Grade Levels: K-3

This page provides information to support educators and families in teaching K-3 students about the parts of a computer. It is designed to complement the Parts of a Computer topic page on BrainPOP.

People use computers to do countless numbers of tasks, from writing a book report to studying far away planets. Help children understand that computers are involved with almost everything they do and experience, from manufacturing the school buses kids ride to creating the textbooks they read in class. Computers can be used to write, draw, play games, make animated movies, and more. People also use computers to communicate via chat, blogging, or e-mail and to research and share information on the Internet. How do your children use computers in the classroom or at home? Brainstorm different uses together.

There are different kinds of computers. Review with your children that a laptop, or notebook computer, is specially designed to be carried or moved. It’s much smaller than a desktop computer, which is not designed to be mobile.

Show a computer and review its main parts. Remind children that the physical parts that make up a computer are called hardware. The CPU, or central processing unit, is the “brain” of the computer. Explain to your children that just as our brains control our bodies, the CPU controls all the computer’s parts. It also contains the hard disk drive, or hard drive, which stores a lot of information. The memory is where files (or work) are saved.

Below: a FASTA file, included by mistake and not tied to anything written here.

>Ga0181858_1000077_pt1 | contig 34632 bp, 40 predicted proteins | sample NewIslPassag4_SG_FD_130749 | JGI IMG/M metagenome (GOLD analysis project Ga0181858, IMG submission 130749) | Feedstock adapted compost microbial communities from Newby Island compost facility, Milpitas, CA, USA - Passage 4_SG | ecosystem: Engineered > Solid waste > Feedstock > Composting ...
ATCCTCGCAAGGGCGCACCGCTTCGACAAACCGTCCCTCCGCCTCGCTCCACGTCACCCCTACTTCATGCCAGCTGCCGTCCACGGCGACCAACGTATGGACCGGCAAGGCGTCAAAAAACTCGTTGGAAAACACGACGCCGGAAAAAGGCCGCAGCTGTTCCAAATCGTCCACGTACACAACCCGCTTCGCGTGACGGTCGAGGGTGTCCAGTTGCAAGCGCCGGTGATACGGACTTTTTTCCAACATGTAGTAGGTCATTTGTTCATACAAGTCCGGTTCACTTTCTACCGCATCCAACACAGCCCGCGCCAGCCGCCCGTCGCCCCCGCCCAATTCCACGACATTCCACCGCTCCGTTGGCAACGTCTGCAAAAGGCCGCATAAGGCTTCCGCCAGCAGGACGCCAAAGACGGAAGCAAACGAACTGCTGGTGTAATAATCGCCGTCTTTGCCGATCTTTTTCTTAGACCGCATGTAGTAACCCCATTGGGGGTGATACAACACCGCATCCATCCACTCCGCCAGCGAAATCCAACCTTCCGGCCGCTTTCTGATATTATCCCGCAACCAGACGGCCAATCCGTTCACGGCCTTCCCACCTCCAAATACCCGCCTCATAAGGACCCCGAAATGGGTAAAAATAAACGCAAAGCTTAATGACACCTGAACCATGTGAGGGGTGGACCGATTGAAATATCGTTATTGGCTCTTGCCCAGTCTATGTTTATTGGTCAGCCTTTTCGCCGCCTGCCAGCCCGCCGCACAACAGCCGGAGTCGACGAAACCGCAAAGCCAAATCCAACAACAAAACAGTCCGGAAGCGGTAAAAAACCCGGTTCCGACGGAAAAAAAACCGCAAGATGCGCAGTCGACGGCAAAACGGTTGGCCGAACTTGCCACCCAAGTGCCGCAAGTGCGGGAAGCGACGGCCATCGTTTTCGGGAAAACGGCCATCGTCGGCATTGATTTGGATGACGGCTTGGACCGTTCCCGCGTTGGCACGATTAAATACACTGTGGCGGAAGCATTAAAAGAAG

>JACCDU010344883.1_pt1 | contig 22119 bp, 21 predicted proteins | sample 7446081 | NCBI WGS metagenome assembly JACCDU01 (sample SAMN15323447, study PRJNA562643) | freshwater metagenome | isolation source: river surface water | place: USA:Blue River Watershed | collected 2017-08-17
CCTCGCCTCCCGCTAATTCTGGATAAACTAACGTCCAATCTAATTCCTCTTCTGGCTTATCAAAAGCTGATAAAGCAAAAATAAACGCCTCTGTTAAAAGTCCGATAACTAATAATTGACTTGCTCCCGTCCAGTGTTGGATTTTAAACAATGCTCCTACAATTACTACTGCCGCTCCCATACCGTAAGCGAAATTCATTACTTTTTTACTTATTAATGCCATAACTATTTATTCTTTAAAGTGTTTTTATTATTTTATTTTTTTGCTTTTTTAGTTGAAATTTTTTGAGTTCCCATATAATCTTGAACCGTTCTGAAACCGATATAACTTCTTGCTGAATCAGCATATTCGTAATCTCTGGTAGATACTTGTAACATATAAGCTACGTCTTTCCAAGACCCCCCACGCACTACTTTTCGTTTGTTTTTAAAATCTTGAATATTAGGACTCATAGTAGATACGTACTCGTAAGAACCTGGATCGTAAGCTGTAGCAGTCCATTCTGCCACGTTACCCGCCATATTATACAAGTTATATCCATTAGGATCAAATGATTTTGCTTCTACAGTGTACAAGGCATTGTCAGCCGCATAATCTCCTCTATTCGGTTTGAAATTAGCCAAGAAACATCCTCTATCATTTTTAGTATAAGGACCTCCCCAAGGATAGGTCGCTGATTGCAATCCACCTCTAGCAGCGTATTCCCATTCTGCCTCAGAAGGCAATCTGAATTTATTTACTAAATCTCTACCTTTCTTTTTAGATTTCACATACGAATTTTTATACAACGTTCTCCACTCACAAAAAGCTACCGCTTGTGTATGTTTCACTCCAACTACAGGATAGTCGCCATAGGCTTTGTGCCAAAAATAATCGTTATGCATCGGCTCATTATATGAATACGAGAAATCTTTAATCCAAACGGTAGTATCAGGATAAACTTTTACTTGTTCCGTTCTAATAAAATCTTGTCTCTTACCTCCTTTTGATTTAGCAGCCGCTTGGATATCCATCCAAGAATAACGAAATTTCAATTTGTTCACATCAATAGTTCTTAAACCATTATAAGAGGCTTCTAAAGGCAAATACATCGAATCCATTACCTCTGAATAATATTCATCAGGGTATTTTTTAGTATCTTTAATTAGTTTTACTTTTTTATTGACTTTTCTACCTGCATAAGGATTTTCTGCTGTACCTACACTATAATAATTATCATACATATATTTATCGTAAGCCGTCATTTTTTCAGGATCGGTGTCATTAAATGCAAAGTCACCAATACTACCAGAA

Help your children understand that some types of hardware are for inputting information. The keyboard is used for typing information into the computer, and the mouse is used for pointing and choosing. A scanner copies information and puts it into the computer. Microphones, digital cameras, and web cameras all input information. Other types of hardware are for outputting information. The monitor, or screen, speakers, and a printer all output information. A modem works with computers to send out and receive information to access the Internet.

Software gives instructions to the hardware and tells it what to do and when to do it. Writing and drawing programs, reading programs, and games might be some programs or applications that are loaded on your home or class computers. Go through different examples with your children on the computer and discuss what they do and how they are used.